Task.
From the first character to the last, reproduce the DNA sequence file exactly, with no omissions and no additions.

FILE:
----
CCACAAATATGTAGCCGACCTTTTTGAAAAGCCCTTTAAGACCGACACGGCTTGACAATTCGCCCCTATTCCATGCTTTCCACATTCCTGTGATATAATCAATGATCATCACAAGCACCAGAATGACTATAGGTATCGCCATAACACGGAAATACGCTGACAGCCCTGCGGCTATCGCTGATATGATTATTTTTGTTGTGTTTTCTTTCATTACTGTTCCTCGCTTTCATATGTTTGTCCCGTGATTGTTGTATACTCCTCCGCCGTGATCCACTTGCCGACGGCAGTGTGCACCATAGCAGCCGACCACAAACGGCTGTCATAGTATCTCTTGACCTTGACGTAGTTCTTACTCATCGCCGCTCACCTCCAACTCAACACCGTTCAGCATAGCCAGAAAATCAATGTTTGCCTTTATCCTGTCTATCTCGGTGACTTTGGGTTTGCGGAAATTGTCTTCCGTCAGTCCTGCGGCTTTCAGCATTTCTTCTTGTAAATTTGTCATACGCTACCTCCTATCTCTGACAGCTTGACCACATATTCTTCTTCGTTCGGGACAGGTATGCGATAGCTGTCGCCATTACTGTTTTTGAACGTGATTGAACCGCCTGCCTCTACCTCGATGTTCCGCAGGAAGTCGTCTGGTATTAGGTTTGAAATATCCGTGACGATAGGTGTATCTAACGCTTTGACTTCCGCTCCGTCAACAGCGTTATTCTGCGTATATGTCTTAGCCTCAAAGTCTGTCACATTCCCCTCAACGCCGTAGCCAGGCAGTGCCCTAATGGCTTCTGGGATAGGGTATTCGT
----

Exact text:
CCACAAATATGTAGCCGACCTTTTTGAAAAGCCCTTTAAGACCGACACGGCTTGACAATTCGCCCCTATTCCATGCTTTCCACATTCCTGTGATATAATCAATGATCATCACAAGCACCAGAATGACTATAGGTATCGCCATAACACGGAAATACGCTGACAGCCCTGCGGCTATCGCTGATATGATTATTTTTGTTGTGTTTTCTTTCATTACTGTTCCTCGCTTTCATATGTTTGTCCCGTGATTGTTGTATACTCCTCCGCCGTGATCCACTTGCCGACGGCAGTGTGCACCATAGCAGCCGACCACAAACGGCTGTCATAGTATCTCTTGACCTTGACGTAGTTCTTACTCATCGCCGCTCACCTCCAACTCAACACCGTTCAGCATAGCCAGAAAATCAATGTTTGCCTTTATCCTGTCTATCTCGGTGACTTTGGGTTTGCGGAAATTGTCTTCCGTCAGTCCTGCGGCTTTCAGCATTTCTTCTTGTAAATTTGTCATACGCTACCTCCTATCTCTGACAGCTTGACCACATATTCTTCTTCGTTCGGGACAGGTATGCGATAGCTGTCGCCATTACTGTTTTTGAACGTGATTGAACCGCCTGCCTCTACCTCGATGTTCCGCAGGAAGTCGTCTGGTATTAGGTTTGAAATATCCGTGACGATAGGTGTATCTAACGCTTTGACTTCCGCTCCGTCAACAGCGTTATTCTGCGTATATGTCTTAGCCTCAAAGTCTGTCACATTCCCCTCAACGCCGTAGCCAGGCAGTGCCCTAATGGCTTCTGGGATAGGGTATTCGT